WASHINGTON–The House could act on bills reforming regulation of the reinsurance industry and streamlining nonresident insurance agent and broker licensing by next month, industry officials say.

The bills are The Non-Admitted and Reinsurance Reform Act of 2009, H.R. 2571, and the National Association of Registered Agents and Brokers Reform Act, H.R. 2554. They were introduced in May.

They could be dealt with under expedited procedures on the House floor as early as the week of July 6, when Congress returns to work from its brief Independence Day recess, according to some industry lobbyists.

But others are more cautious, saying action is more likely to take place sometime in July.

Washington officials of trade groups with interest in the bills say that two ranking House members have agreed to allow the bills to proceed to the floor without the need for committee action. Those members are Rep. Barney Frank, D-Mass., chairman of the House Financial Services Committee, and Rep. Paul Kanjorski, D-Pa., chairman of the panel’s key Capital Markets Subcommittee.

The bills are being allowed to bypass the committees because they are the same as bills passed by the full House last September, and because they have broad, bipartisan support, the lobbyists said.

But nothing is a given on Capitol Hill, cautions Joel Wood, senior vice president of the Council of Insurance Agents and Brokers.

“It’s just that we feel good that House FSC leaders have been supportive once again of moving the surplus lines [and reinsurance] legislation,” Wood says. “Were it not for the financial meltdown, we were in a pretty good position to see the bill through to enactment last year, but understandably we couldn’t get the requisite oxygen in that environment. Hopefully, House action again will afford us an opportunity to see the legislation through. And we are grateful for the support for the legislation we’ve heard from a number of members of the Senate.”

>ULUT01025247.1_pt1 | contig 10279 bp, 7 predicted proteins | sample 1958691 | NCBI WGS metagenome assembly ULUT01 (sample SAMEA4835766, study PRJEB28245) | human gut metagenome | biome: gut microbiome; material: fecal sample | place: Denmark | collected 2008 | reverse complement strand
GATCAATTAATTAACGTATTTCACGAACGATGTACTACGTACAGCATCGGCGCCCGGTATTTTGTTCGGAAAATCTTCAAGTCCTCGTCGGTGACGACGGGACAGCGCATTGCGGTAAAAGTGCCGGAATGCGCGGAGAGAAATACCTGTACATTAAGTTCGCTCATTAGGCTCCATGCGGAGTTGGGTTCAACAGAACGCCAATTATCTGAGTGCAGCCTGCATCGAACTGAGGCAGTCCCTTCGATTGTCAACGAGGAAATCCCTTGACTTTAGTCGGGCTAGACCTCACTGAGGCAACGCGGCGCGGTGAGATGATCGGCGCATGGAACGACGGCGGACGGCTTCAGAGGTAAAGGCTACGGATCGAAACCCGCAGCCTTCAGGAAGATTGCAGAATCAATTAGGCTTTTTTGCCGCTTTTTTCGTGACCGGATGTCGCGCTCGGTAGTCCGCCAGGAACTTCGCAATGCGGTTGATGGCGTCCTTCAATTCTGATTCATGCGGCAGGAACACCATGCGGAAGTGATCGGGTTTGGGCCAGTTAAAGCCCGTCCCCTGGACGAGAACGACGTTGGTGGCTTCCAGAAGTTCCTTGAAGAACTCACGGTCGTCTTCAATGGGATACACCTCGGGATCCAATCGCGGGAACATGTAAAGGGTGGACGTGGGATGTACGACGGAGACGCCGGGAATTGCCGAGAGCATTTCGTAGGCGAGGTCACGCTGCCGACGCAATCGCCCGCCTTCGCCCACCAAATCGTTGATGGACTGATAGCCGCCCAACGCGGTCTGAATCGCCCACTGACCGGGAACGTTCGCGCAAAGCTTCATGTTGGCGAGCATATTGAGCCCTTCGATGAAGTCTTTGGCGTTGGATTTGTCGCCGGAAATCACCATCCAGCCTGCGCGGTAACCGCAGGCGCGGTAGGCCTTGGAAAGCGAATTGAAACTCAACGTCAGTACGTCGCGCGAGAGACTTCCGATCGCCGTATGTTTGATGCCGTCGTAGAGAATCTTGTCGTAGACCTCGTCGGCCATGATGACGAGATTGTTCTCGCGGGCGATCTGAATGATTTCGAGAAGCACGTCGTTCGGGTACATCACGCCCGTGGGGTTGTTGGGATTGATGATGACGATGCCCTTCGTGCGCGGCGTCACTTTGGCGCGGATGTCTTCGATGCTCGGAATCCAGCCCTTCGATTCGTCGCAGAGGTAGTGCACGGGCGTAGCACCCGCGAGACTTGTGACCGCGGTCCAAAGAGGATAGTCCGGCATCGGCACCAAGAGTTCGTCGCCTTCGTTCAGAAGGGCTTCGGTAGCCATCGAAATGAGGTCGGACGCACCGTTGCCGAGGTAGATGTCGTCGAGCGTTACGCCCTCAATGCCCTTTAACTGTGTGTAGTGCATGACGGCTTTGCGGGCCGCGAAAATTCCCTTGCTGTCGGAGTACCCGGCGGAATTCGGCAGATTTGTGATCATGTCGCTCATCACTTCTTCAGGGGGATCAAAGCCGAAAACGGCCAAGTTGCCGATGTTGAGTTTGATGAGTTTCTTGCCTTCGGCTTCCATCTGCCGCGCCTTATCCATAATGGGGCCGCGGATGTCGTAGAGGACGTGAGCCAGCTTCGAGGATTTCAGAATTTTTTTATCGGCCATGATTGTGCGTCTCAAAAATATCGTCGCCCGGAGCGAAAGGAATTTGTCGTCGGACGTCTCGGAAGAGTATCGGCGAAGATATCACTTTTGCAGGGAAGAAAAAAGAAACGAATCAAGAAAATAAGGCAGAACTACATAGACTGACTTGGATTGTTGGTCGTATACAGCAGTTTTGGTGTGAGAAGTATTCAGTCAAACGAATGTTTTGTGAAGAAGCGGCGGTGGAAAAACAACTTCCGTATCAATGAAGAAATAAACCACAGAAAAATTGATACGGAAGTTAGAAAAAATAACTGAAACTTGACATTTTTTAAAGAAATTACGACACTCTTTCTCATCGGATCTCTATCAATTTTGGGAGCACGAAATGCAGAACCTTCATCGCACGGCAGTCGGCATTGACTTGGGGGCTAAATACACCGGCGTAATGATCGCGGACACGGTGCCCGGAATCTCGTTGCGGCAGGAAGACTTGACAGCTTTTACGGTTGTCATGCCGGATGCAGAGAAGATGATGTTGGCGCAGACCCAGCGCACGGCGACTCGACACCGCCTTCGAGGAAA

The reinsurance-surplus lines bill was also introduced in the Senate Thursday as S. 1363. There is no companion legislation in the Senate for the NARAB bill.

The reinsurance part of the legislation would preempt state insurance regulators from intervening in reinsurance agreements of ceding insurers domiciled in other states.

The NARAB measure would create a National Association of Registered Agents and Brokers, facilitating streamlined nonresident insurance agent and broker licensing.

The measure would preserve state insurance regulation and consumer protection provisions but would require agents applying for membership to submit to a criminal background check. Currently, only 17 states require a federal criminal background check for producers.

R.C. Chaffin, eastern region vice president of the American Association of Managing General Agents, says his group “has been working alongside other industry groups in drafting, providing information to legislators, and ensuring the positive momentum to get surplus lines reform passed remains a top priority on the Hill.

H.B. 2571 is critical to producers who have clients with businesses in more than one state, he says.

“The reforms proposed in this bill will help modernize our industry’s ability to comply with all appropriate rules and tax reporting requirements in all 50 states,” he says.

Charles Symington, senior vice president of government affairs for the Independent Insurance Agents and Brokers of America, said his group hopes the House can take up the 2 pieces of legislation by August.

“In particular, the NARAB-II legislation introduced by Rep. David Scott, D-Ga., and Rep. Randy Neugebauer, R-Texas would be a strong step forward in dealing with the problem of overlapping non-resident agent licensing requirements,” Symington says.

Cliff Wilson, president of the National Association of Insurance and Financial Advisors, said that passage of NARAB II “would be a win for both consumers and the agents that serve them.”